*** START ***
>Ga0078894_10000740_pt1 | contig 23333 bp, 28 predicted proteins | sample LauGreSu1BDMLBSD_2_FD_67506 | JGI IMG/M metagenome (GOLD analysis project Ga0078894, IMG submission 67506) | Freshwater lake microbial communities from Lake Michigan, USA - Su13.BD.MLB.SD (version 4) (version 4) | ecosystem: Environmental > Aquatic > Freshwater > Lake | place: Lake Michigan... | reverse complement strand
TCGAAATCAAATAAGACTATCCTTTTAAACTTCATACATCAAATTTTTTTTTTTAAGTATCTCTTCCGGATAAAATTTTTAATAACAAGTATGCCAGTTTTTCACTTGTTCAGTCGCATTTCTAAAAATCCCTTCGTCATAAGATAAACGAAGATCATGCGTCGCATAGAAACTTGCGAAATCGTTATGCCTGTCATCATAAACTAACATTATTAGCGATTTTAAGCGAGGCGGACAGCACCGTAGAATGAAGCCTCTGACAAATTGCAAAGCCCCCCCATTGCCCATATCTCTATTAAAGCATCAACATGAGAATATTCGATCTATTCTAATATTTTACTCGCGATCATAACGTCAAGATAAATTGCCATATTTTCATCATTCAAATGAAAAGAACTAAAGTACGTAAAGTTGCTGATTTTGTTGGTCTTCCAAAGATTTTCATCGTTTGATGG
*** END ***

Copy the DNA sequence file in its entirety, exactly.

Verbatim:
>Ga0078894_10000740_pt1 | contig 23333 bp, 28 predicted proteins | sample LauGreSu1BDMLBSD_2_FD_67506 | JGI IMG/M metagenome (GOLD analysis project Ga0078894, IMG submission 67506) | Freshwater lake microbial communities from Lake Michigan, USA - Su13.BD.MLB.SD (version 4) (version 4) | ecosystem: Environmental > Aquatic > Freshwater > Lake | place: Lake Michigan... | reverse complement strand
TCGAAATCAAATAAGACTATCCTTTTAAACTTCATACATCAAATTTTTTTTTTTAAGTATCTCTTCCGGATAAAATTTTTAATAACAAGTATGCCAGTTTTTCACTTGTTCAGTCGCATTTCTAAAAATCCCTTCGTCATAAGATAAACGAAGATCATGCGTCGCATAGAAACTTGCGAAATCGTTATGCCTGTCATCATAAACTAACATTATTAGCGATTTTAAGCGAGGCGGACAGCACCGTAGAATGAAGCCTCTGACAAATTGCAAAGCCCCCCCATTGCCCATATCTCTATTAAAGCATCAACATGAGAATATTCGATCTATTCTAATATTTTACTCGCGATCATAACGTCAAGATAAATTGCCATATTTTCATCATTCAAATGAAAAGAACTAAAGTACGTAAAGTTGCTGATTTTGTTGGTCTTCCAAAGATTTTCATCGTTTGATGG